This all comes up because yesterday I remembered a wonderful example of (what I had taken to be) the distinction between genotext and phenotext, Eric Idle’s brilliant “Gibberish” sketch from the first episode of the Rutland Weekend Television series (aired May 12, 1975, according to one source, though the Wikipedia biographical entry for Idle asserts that the program aired only from 1973 to 1974; Idle reprised the sketch, unsatisfactorily, with Dan Akroyd on Saturday Night Live on April 23, 1977). The sketch involves Eric Idle and Henry Woolf conversing as talk-show host and guest; though they use perfectly intelligible words interspersed with conventional phrases (“Good evening and welcome,” “I see,” “drawn two, lost three”), their repartee makes no sense: “Rapidly piddlepot strumming Hanover peace pudding mouse rumpling cuddly corridor cabinets?” The actors read their lines, however, with the comfortable intonation of conventional interview dialogue. On the imprecise understanding of genotext and phenotext I had worked up before resuming research toward my preface, this sketch demonstrates the divergence of the [meaningless] genotext, the unintelligible sequence of ordinary words, from phenotext, the pattern of emphasis and pitch, the embodied communicative satisfaction of the participants. But after having re-read Kristeva and Barthes, now I’m mostly just confused.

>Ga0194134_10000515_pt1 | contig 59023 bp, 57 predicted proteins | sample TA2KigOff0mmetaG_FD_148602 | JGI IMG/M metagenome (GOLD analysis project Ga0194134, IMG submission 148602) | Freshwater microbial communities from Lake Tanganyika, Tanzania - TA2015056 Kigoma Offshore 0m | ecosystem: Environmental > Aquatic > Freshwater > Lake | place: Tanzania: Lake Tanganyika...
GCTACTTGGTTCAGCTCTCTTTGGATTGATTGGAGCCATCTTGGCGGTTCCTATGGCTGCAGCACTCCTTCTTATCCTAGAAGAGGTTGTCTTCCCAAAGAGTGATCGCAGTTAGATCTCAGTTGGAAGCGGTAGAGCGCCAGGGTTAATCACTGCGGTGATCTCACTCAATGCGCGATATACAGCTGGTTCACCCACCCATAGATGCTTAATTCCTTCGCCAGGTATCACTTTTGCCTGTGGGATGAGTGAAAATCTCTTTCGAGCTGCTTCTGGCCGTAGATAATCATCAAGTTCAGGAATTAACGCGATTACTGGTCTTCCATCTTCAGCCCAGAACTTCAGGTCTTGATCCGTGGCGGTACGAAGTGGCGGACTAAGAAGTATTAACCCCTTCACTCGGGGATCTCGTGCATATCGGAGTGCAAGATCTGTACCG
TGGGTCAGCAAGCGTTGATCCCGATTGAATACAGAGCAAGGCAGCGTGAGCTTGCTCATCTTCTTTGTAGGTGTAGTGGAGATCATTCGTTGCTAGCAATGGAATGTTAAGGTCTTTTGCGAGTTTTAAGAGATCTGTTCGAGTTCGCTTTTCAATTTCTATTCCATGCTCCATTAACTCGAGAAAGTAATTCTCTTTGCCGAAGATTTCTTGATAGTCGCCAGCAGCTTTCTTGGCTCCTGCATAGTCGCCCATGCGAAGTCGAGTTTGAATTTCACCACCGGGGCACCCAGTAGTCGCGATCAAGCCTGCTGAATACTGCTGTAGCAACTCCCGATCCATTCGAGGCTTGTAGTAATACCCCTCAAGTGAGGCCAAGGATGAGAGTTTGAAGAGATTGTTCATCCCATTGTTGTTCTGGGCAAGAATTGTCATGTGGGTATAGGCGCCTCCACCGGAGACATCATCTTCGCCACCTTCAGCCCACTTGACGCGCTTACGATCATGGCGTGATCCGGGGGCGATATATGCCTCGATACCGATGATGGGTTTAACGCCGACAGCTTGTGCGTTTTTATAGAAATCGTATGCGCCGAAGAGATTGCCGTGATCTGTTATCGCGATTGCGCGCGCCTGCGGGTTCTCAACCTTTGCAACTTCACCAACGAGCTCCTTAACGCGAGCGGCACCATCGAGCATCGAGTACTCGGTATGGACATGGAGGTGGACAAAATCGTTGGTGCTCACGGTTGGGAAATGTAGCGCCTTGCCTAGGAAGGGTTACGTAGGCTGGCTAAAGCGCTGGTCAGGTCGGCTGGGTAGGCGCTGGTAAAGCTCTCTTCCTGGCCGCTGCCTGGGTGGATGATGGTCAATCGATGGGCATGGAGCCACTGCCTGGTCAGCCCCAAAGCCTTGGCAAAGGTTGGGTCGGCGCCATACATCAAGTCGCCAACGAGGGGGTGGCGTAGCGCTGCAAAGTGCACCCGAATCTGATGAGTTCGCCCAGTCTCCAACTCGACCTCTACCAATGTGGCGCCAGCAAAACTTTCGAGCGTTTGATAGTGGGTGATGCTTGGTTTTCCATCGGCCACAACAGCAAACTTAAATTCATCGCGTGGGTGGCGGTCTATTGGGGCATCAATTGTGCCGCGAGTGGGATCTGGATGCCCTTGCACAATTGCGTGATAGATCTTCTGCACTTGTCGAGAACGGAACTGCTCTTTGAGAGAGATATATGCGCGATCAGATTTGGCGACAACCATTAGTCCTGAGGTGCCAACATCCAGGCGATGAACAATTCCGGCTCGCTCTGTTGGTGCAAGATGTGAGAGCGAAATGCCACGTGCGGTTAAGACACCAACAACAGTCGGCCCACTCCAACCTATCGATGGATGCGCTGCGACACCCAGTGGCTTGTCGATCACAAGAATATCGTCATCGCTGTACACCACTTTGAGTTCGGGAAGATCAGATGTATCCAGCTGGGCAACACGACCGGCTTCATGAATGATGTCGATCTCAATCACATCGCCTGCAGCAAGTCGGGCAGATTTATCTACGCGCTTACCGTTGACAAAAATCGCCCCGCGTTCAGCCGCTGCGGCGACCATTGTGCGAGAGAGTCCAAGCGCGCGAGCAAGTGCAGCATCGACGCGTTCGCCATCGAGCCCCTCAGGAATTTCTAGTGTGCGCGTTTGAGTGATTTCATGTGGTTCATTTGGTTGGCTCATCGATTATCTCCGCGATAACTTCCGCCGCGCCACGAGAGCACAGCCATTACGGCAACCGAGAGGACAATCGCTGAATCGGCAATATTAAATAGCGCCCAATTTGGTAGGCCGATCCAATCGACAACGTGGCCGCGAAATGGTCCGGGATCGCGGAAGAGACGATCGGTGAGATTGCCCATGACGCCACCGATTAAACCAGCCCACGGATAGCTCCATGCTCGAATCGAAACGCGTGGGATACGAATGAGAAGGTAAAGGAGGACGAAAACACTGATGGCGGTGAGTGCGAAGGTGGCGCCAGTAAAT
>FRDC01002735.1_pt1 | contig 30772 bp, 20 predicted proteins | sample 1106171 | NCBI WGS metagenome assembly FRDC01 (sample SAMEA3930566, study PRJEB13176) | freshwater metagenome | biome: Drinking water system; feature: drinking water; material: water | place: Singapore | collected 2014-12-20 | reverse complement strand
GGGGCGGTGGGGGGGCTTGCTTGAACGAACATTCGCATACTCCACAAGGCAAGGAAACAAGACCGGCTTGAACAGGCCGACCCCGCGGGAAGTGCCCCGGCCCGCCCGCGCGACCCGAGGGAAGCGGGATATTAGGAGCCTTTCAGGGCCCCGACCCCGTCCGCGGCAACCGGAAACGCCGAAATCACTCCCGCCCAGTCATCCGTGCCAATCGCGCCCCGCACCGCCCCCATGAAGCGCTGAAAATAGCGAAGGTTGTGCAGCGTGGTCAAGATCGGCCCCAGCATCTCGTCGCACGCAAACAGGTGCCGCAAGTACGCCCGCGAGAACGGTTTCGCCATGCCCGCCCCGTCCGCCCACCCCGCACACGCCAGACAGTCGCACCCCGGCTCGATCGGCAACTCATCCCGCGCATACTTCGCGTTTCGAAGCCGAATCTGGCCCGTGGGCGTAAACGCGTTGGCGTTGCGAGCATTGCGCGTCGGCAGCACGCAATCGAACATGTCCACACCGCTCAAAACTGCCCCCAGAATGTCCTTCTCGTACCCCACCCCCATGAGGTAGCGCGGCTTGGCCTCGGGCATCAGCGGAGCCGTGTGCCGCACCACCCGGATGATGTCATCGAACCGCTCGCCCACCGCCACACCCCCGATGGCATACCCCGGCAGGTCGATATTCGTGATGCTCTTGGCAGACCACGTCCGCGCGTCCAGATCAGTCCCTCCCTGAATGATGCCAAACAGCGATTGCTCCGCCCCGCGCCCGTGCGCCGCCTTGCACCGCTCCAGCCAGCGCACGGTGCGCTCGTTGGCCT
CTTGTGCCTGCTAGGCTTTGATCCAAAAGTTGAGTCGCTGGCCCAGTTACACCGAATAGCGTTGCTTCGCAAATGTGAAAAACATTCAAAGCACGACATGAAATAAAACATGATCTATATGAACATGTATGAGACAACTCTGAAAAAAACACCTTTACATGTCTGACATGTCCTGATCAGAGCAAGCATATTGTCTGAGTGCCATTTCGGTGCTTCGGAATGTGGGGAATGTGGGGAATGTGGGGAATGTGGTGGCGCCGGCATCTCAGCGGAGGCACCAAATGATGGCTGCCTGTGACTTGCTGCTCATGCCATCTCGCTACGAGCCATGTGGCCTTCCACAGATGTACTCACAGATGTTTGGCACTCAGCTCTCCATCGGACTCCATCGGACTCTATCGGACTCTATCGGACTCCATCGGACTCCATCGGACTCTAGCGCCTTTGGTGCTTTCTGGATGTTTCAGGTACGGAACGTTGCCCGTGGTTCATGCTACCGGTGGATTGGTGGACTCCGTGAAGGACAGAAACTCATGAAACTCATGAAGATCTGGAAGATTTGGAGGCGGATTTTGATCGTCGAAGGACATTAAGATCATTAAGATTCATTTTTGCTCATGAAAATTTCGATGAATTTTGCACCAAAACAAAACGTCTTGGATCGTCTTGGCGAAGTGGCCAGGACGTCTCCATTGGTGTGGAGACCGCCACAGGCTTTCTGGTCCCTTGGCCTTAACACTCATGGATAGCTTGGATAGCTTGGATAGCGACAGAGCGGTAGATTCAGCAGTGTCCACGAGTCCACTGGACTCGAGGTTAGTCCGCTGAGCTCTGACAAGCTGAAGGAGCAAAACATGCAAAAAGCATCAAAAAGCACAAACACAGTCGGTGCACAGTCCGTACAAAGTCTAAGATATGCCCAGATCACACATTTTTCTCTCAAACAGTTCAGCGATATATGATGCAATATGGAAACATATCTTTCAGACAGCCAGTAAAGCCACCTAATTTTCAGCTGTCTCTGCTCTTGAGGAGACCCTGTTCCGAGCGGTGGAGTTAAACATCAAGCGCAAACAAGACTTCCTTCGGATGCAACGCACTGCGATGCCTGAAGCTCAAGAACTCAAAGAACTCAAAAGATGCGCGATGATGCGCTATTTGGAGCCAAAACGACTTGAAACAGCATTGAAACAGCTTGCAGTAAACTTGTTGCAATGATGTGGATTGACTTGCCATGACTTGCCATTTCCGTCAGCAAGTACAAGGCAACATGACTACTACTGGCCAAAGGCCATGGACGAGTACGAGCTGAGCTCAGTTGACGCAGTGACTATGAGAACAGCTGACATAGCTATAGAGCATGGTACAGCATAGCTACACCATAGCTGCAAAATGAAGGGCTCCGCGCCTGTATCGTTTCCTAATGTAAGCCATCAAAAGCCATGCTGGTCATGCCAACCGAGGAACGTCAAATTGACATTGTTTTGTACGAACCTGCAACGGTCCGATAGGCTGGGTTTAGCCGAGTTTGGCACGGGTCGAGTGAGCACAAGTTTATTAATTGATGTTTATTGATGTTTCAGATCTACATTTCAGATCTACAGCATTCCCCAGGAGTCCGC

Or, more precisely, I don’t assent to what Kristeva (and Barthes) evidently wanted to do with these terms, and trying to puzzle out the most satisfactory account of her usage and the relation of her theory to mine, all gives me a headache. And I need to write out what I’m thinking in the next week.
By the way, I’m quite confident that the transcription I link above misses several words. Their “rabbit and and futfutfooey jugs” should be “rabbit and ratatouille jugs”;
I read this article by Alex Ross with interest, and I’m linking it here partly because I’d be interested in talking about it with Nate when we go to his graduation next weekend.
One of Philip K. Dick’s favorite tropes (one that he recycled repetitively, sometimes effectively, often tediously) involved the premise that the losing side in a war actually wins by provoking the winning side to adopt the losing side’s values and ideology.